Kelly J. Shannon, Ph.D. specializes in the 20th century history of U.S. foreign relations, with a particular focus on the Islamic world, Iran, women’s human rights and international history. She is currently an associate professor of history at Florida Atlantic University and the Chastain-Johnston Middle Eastern Studies Distinguished Professor in Peace Studies. Her first book, "U.S. Foreign Policy and Muslim Women’s Human Rights" (University of Pennsylvania Press, 2018) explored the integration of American concerns for women’s human rights into U.S. policy toward the Islamic world since the 1979 Iranian Revolution. Her other publications include book chapters and journal articles on former U.S. President Harry Truman and the Middle East, the international movement to end female genital mutilation, U.S. encounters with Saudi gender relations during the first Gulf War, U.S. relations with Iran, and state of the field essays. She is currently working on a book-length study of U.S. relations with Iran during the first half of the 20th century, tentatively titled, "The Ties That Bind: U.S.-Iran Relations, 1905-1953."
Shannon is the winner of the 2019 Stuart L. Bernath Lecture Prize awarded by the Society for Historians of American Foreign Relations. She delivered her Bernath lecture, “Approaching the Islamic World,” at the SHAFR luncheon at the American Historical Association annual conference in New York City in January 2020, and her lecture will be published in diplomatic history in June 2020.
Shannon is affiliated with FAU’s Peace, Justice, and Human Rights Initiative and Women, Gender, and Sexuality Studies program, and she was a PJHR Inaugural Faculty Fellow from 2014-16. She is the recipient of many grants and honors, including a National Endowment for the Humanities Summer Stipend, the Samuel Flagg Bemis Research Grant from the Society for Historians of American Foreign Relations (SHAFR), the SHAFR Summer Institute, and the Marvin Wachman Fellowship in Force and Diplomacy from the Center for the Study of Force and Diplomacy at Temple University. She is an active member of SHAFR, as well as several other scholarly organizations, and currently serves on the SHAFR Executive Council.
She earned her Ph.D. in history from Temple University, M.A. in history from the University of Connecticut, and B.A. in history from Vassar College.
Areas of Expertise (5)
U.S. Foreign Relations
20th Century U.S.
Modern Islamic World
Selected Media Appearances (2)
How the US and Iran developed a fraught relationship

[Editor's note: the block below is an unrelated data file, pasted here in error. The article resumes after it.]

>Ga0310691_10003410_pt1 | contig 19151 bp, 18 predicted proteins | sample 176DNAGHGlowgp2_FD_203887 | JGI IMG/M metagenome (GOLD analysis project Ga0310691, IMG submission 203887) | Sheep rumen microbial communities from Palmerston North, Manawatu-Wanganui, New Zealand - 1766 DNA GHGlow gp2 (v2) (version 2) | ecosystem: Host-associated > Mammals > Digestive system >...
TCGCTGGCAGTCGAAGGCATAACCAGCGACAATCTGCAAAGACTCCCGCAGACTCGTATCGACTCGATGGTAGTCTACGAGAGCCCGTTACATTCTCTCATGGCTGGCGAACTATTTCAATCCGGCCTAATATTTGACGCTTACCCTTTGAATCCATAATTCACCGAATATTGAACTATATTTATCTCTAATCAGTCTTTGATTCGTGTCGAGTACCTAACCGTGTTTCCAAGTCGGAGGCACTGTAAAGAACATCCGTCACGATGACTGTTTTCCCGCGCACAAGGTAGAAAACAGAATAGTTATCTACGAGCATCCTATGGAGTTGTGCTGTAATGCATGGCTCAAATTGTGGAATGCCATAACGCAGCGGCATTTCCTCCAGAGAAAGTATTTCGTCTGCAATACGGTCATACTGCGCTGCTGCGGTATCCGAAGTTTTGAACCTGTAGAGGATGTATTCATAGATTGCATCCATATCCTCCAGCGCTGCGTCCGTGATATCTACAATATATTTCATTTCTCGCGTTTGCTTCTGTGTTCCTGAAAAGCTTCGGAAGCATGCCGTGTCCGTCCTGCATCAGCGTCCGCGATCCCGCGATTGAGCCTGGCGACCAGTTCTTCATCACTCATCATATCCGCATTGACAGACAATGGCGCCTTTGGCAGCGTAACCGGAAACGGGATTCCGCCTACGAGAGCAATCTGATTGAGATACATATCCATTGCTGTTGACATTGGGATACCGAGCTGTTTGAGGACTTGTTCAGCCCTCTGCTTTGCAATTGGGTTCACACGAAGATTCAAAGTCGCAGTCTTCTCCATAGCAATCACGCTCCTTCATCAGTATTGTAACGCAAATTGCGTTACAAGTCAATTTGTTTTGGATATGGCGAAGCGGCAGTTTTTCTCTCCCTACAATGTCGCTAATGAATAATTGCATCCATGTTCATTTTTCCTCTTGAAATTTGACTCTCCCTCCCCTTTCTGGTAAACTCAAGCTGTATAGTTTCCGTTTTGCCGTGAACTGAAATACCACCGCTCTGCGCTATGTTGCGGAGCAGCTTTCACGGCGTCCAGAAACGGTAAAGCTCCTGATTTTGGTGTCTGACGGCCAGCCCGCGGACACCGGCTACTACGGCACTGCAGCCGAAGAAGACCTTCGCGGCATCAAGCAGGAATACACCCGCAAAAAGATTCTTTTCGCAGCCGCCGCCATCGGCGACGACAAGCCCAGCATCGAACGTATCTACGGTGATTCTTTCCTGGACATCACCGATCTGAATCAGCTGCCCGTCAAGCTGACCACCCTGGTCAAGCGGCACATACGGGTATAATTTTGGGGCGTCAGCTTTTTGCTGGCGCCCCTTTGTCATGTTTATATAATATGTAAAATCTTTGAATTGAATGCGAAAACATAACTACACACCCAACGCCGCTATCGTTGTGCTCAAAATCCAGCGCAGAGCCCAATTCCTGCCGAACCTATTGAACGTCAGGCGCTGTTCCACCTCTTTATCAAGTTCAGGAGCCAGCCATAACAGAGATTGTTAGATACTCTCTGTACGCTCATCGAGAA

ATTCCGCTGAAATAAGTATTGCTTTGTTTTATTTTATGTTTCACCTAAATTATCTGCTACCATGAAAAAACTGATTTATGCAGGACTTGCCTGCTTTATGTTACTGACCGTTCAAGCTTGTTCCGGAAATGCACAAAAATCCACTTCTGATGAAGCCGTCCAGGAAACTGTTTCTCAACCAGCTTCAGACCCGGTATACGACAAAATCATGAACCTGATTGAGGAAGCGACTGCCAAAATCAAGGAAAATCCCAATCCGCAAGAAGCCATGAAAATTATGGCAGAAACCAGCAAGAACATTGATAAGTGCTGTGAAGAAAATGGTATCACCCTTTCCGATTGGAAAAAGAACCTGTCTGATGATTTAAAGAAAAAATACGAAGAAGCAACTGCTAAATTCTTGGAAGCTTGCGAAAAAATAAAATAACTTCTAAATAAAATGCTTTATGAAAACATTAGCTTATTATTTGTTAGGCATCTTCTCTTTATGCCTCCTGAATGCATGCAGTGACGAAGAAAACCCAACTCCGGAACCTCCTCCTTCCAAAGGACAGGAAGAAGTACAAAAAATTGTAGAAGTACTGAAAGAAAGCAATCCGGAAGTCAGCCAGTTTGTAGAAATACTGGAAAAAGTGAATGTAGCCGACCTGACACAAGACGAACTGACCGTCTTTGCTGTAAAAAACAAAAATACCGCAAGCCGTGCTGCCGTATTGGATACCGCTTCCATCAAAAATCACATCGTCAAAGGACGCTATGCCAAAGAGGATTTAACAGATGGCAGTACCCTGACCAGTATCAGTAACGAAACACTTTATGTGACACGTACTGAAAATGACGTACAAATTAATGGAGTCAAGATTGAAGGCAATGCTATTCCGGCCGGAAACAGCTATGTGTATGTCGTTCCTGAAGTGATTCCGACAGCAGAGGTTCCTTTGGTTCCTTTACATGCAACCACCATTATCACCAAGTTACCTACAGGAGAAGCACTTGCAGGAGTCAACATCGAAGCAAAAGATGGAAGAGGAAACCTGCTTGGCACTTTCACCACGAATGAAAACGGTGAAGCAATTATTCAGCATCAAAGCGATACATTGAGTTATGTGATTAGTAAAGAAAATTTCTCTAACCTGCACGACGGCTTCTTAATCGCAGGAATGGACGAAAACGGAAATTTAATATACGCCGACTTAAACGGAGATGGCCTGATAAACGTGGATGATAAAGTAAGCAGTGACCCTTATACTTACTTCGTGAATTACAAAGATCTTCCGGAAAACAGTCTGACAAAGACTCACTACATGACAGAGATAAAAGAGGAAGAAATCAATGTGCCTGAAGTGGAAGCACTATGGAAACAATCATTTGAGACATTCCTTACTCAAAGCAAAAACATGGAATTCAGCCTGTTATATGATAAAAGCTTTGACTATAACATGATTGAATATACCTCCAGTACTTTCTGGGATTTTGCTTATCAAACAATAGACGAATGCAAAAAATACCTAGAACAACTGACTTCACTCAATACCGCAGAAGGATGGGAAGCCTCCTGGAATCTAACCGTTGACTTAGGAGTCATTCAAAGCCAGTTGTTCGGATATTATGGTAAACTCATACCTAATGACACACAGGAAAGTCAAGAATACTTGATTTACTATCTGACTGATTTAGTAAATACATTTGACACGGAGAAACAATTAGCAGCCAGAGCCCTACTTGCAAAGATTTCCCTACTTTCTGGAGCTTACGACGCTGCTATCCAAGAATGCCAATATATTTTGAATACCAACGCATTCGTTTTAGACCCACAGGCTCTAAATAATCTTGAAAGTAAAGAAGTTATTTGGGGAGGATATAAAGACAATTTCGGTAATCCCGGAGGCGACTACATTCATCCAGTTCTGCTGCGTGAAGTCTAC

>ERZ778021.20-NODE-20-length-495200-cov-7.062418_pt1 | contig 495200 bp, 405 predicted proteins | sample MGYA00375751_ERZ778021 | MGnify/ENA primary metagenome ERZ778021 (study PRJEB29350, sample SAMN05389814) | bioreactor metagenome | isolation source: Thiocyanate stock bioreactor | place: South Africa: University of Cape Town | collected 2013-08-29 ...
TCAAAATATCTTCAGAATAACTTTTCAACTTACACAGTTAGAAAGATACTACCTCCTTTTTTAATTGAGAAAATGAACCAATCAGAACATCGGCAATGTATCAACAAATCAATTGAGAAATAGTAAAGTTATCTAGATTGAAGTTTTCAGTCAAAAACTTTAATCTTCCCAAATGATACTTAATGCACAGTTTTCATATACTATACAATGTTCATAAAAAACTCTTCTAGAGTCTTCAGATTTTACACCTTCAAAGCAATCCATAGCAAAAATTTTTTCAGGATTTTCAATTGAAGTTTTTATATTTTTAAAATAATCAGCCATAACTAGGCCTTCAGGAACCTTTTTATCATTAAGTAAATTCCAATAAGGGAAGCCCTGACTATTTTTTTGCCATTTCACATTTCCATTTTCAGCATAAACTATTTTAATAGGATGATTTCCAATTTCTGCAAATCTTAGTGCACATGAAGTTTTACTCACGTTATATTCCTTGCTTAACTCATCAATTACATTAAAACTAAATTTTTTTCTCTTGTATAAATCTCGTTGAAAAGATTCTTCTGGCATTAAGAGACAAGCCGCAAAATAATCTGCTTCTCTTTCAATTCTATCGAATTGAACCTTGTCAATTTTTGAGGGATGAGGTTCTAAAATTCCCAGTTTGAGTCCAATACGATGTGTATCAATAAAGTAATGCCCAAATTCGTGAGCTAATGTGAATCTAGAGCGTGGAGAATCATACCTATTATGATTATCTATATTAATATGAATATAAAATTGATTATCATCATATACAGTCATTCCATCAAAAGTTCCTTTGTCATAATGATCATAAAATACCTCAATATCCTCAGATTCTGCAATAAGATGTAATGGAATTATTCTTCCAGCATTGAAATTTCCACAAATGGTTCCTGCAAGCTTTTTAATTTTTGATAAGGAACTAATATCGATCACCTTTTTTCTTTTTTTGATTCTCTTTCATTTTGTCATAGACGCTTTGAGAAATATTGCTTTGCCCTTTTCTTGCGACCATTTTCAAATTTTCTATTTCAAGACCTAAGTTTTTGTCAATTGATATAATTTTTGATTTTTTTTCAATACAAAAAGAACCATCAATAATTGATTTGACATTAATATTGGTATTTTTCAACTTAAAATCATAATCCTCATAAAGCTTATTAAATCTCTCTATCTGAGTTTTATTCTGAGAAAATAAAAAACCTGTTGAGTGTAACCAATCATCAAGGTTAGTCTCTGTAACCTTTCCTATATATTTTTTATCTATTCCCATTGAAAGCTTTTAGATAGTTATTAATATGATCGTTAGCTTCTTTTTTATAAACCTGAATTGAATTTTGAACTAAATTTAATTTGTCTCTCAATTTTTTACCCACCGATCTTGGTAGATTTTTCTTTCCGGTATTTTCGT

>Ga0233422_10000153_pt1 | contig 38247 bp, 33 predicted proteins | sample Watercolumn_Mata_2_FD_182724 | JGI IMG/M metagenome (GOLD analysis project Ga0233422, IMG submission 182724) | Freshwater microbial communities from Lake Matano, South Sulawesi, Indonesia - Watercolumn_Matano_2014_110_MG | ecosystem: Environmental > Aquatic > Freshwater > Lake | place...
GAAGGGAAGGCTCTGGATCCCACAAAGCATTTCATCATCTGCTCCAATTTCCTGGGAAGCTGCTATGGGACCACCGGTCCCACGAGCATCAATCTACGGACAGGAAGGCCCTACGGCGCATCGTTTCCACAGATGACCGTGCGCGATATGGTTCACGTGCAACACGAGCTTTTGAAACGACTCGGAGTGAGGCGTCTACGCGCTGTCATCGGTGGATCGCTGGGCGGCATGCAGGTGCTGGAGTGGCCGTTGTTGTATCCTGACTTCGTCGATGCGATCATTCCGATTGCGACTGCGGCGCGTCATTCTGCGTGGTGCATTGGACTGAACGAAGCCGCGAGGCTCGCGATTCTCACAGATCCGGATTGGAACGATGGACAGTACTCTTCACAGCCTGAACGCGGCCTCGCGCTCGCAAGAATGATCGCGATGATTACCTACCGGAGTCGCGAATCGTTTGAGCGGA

Guest: Kelly Shannon, history professor at Florida Atlantic University, author of "U.S. Foreign Policy and Muslim Women's Human Rights”
War with Iran is not inevitable - but the U.S. must change course
Washington Post online
U.S.-Iran relations have been increasingly tense since Donald Trump took office, but Trump's decision to kill Maj. Gen. Qasem Soleimani has led the U.S. and Iranian governments to inch closer to war than ever before - Iran reportedly retaliated by striking multiple U.S. bases in Iraq early on Wednesday.
Selected Articles (3)
Iran-US RelationsAmerican History
2019 Historian James A. Bill famously described America’s relationship with Iran as a tragedy. “Few international relationships,” he wrote, “have had a more positive beginning than that which characterized Iranian-American contacts for more than a century.”
‘I'm glad I'm not a Saudi woman’: the First Gulf War and US encounters with Saudi gender relationsCambridge Review of International Affairs
2014 On 6 November 1990, nearly 50 Saudi women staged a protest against the ban on women operating motor vehicles in Saudi Arabia. Occurring in the midst of the First Gulf War, the women's protest was a political statement about the harsh restrictions placed on women in the Middle Eastern country which both reflected and influenced Saudi society’s encounter with their American allies during the war.
Truman and the Middle EastWiley Online Library
2012 Writing in the 1960s, scholars David McLellan and John Reuss (1967) claimed,“If foreign and military policies during the Truman Administration had to be summarized in a word, that word would be seminal”(p. 15).